February 20, 2010

MOVIES: Terribly Happy (Henrik Ruben Genz, 2008 / US 2010)

This one is great fun, equal parts film noir, contemporary western, and crime thriller. Robert (Jakob Cedergren) is a cop who's been posted to a remote village where the locals prefer to handle things on their own, with no outside interference. It's a gloomy little place where there's always enough rain to turn the fields outside town into a murky bog -- a bog that hides a lot of local secrets -- and where all of the villagers know every one of those secrets.

They know, for instance, that Jorgen and Ingelise (Kim Bodnia and Lene Maria Christensen) aren't a happy couple. She claims he beats her; he says her wounds are self-inflicted, a desperate cry for attention. Whichever is true, they know that Jorgen is enough of a bully that it's better not to get involved. But law-and-order Robert can't help but get involved, and he's gradually sucked into their complicated relationship until he's knee-deep in trouble.

This wouldn't be much of a film noir if Robert really were the boy scout he initially seems to be; he's got dark secrets of his own (and gathers more as the story unfolds), and some of the locals seem to know a lot about those secrets, too.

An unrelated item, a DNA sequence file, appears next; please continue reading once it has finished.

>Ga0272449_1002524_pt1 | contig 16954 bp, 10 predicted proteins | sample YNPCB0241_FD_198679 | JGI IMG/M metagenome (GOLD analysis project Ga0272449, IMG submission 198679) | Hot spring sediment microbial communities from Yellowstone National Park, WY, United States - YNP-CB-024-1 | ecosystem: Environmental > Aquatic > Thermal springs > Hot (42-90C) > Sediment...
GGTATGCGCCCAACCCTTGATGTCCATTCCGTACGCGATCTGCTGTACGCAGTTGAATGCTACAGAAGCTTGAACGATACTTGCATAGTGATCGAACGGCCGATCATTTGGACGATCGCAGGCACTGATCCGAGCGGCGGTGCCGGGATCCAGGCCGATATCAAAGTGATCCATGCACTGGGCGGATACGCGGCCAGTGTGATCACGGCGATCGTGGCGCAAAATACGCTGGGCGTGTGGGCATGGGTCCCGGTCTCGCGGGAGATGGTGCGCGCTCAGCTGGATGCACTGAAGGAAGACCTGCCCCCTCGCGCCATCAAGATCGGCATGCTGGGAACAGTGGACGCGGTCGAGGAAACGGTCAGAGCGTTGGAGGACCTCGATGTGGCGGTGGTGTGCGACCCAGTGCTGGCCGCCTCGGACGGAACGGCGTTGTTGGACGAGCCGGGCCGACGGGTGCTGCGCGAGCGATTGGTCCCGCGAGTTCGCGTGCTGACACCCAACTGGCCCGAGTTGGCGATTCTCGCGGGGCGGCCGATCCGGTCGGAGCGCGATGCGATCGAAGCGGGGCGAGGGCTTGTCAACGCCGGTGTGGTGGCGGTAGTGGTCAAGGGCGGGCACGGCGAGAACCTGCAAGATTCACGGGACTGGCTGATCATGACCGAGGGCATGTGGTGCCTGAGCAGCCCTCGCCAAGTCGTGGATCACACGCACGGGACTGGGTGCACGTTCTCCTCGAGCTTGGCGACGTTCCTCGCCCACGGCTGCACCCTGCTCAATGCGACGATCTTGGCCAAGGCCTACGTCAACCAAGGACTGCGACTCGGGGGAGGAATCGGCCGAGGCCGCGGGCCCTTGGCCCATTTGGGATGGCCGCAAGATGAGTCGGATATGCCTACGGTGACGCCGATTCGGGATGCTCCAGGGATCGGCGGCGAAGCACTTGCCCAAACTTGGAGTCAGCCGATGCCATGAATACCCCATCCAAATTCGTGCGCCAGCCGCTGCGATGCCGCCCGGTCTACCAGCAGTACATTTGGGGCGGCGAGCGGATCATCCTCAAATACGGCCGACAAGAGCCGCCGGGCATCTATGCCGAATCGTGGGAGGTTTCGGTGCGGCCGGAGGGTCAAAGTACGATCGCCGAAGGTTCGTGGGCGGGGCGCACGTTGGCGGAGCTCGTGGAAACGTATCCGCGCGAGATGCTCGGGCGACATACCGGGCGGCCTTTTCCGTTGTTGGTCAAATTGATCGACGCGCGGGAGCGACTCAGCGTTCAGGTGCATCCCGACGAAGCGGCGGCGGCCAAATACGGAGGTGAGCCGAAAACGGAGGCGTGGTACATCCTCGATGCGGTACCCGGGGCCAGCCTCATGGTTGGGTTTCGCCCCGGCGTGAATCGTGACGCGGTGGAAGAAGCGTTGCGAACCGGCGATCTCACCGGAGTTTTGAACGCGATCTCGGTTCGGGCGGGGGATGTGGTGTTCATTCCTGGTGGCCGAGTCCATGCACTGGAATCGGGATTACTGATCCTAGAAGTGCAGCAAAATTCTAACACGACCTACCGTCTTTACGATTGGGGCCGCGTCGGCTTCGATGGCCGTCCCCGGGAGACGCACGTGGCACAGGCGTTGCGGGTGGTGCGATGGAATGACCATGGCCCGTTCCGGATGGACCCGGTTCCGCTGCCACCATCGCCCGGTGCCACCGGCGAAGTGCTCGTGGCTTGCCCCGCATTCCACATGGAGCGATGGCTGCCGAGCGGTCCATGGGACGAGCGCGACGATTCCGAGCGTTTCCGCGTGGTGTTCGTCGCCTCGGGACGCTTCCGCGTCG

And it wouldn't be much of a western without a barroom faceoff between hero and villain (a drawn-out drinking contest takes the place of the traditional quick-draw), or an ironic country song playing in the background of a key scene (Eddy Arnold's "You Always Hurt the One You Love" takes on a creepy resonance that might remind you of Roy Orbison's "In Dreams" in Blue Velvet).

And it certainly wouldn't be much of a thriller without at least one "dammit, I thought I killed you already" scene, or a moment when the hero's misdeeds are almost revealed, or a little girl who wanders the streets late at night pushing a baby carriage with a very squeaky wheel.

David Lynch isn't the only director who came to mind as I watched Terribly Happy; I was reminded of the Coen brothers, too, particularly Blood Simple. But director Henrik Ruben Genz brings a style of his own that goes beyond those influences, and finds a creepy with that's all his own. Genz has signed on to direct an English-language remake (which I'll be mentally casting for the next few days -- Ryan Gosling as the cop? George Clooney playing against type as the villain?) -- but you know that it won't live up to the original, which is definitely worth seeing if it comes to your town.

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